POPULAR FICTION

POPULAR FICTION

ONE MOONLIT NIGHT by Rachel Hore (Macmillan £16.99, 480pp)

ONE MOONLIT NIGHT 

by Rachel Hore (Macmillan £16.99, 480pp)  

I love Rachel Hore’s novels about good women in bad situations. And as situations go, poor Maddie’s couldn’t be worse. We’re in the London of World War II, her house is bombed to bits and husband Philip is missing after Dunkirk. With two small daughters in tow, Maddie seeks refuge at Knyghton, Philip’s childhood home. A country manor in Norfolk, it contains a vague and ancient aunt and a prowling, virile cousin. 

Maddie must cope with both while uncovering her husband’s hidden past and facing a Philipless future. But is he really dead? 

In this gripping, detailed, beautifully written drama, Hore brilliantly captures the danger and desperation on both the home and battle fronts. 

LONDON, WITH LOVE 

by Sarra Manning (Hodder £16.99, 432pp) 

A will-they-won’t-they romcom that starts in the 1980s, ends post-lockdown and follows the intertwined trajectories of Jenny and Nick. 

They’re North London teenagers who meet at school and take on the world in their different ways. Hard-working Jenny struggles up the publishing greasy pole while posh, trendy Nick flunks his A-levels but ends up a magazine editor anyway.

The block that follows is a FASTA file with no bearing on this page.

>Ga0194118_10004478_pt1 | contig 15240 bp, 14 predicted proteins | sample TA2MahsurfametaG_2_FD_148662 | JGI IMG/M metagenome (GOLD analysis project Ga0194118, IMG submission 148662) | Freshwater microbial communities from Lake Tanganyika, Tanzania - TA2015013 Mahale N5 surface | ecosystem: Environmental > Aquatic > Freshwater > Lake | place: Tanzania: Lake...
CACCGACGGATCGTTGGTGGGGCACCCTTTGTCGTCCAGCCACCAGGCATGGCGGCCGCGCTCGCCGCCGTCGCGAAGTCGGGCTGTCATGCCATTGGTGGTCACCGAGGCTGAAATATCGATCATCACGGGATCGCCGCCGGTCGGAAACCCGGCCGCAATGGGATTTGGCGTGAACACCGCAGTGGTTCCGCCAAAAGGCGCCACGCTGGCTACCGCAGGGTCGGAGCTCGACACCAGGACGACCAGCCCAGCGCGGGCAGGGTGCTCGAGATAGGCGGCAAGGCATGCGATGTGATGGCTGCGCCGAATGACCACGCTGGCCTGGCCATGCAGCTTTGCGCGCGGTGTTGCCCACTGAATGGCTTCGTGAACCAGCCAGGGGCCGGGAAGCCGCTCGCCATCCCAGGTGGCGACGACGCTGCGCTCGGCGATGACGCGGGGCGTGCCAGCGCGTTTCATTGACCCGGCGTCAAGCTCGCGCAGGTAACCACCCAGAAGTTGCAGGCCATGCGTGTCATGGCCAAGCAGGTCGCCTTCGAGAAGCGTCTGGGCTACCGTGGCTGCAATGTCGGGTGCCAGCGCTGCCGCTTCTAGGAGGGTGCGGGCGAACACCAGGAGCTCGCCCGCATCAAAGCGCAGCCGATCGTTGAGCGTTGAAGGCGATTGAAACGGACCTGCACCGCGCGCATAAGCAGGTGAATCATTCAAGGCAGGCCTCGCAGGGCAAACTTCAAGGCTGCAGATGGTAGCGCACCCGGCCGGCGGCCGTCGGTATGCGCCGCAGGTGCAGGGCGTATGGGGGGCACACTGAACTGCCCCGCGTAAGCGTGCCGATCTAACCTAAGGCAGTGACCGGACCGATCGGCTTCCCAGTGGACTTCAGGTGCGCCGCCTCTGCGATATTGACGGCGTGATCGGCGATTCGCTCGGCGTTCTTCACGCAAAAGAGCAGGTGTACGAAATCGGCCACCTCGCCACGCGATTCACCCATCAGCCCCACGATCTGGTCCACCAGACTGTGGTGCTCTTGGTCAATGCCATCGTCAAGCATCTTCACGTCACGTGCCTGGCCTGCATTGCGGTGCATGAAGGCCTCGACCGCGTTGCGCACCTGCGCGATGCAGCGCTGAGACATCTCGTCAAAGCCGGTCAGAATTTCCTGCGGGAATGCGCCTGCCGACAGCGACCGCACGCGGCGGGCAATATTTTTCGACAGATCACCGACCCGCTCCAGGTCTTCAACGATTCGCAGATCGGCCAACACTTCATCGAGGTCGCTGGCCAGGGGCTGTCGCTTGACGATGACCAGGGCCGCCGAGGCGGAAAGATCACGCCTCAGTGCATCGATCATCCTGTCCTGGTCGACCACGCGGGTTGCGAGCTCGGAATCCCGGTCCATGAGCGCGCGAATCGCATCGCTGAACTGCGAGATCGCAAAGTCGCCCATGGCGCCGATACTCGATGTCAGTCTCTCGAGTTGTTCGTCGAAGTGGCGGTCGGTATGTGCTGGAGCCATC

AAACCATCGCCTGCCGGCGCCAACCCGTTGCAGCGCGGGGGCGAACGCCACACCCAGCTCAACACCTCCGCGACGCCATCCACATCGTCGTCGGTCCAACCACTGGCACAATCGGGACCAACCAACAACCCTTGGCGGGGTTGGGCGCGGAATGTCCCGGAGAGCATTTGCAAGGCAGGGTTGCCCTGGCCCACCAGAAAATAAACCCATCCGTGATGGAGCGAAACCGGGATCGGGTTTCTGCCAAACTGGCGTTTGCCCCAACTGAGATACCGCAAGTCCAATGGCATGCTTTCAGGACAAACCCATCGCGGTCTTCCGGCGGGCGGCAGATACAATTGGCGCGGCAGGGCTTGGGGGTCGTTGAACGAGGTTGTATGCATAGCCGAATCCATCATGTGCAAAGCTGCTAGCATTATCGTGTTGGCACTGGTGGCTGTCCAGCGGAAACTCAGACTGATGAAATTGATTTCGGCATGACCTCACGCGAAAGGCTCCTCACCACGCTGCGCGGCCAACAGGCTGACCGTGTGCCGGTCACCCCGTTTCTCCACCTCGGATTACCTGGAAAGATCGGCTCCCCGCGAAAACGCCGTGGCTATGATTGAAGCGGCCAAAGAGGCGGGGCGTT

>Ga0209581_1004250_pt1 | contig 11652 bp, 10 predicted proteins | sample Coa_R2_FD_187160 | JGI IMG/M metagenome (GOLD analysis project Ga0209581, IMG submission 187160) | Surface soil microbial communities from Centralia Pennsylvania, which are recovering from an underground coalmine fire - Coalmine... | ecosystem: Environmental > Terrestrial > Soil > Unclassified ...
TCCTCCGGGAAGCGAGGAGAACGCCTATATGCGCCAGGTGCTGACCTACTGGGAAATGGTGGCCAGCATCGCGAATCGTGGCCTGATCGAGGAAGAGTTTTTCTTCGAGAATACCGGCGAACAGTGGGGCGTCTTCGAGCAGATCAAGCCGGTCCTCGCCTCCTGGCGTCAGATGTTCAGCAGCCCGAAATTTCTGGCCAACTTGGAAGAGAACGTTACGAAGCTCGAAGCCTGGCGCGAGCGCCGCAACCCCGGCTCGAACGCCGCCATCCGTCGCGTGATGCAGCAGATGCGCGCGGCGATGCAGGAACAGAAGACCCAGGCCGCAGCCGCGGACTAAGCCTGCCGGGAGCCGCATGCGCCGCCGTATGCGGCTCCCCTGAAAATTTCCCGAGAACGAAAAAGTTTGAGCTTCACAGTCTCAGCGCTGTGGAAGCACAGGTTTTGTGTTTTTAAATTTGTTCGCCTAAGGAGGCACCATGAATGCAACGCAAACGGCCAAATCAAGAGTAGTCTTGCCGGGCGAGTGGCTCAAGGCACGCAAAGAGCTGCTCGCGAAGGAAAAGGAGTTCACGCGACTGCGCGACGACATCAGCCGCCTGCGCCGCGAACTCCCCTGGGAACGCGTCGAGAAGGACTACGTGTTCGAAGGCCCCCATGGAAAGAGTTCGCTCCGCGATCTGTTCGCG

All the grime and glory of the capital’s last five decades is here, from sticky-floored nightclubs to the death of Princess Di, plus a detour to New York where Jenny witnesses 9/11. Witty, well-paced and wonderfully entertaining, with a heroine you really root for.

THE WAY FROM HERE by Jane Turner (Orion £8.99, 368pp)

THE WAY FROM HERE 

by Jane Turner (Orion £8.99, 368pp) 

Kate, Beth and Lesley are middle-aged and fed up for different reasons. Kate’s an empty nester, Beth has mother issues and Lesley’s in a toxic marriage. Their friendship and the camaraderie of their senior ladies’ rowing team sustains and encourages them to face what needs changing about their lives. 

I loved the way it conjures up the whole rowing world, from the technical exercises to the thrill of the race to the occasional bitchy crew. 

Turner is a rowing coach and her descriptions of whizzing along on the water made me want to try out for an eight myself. 

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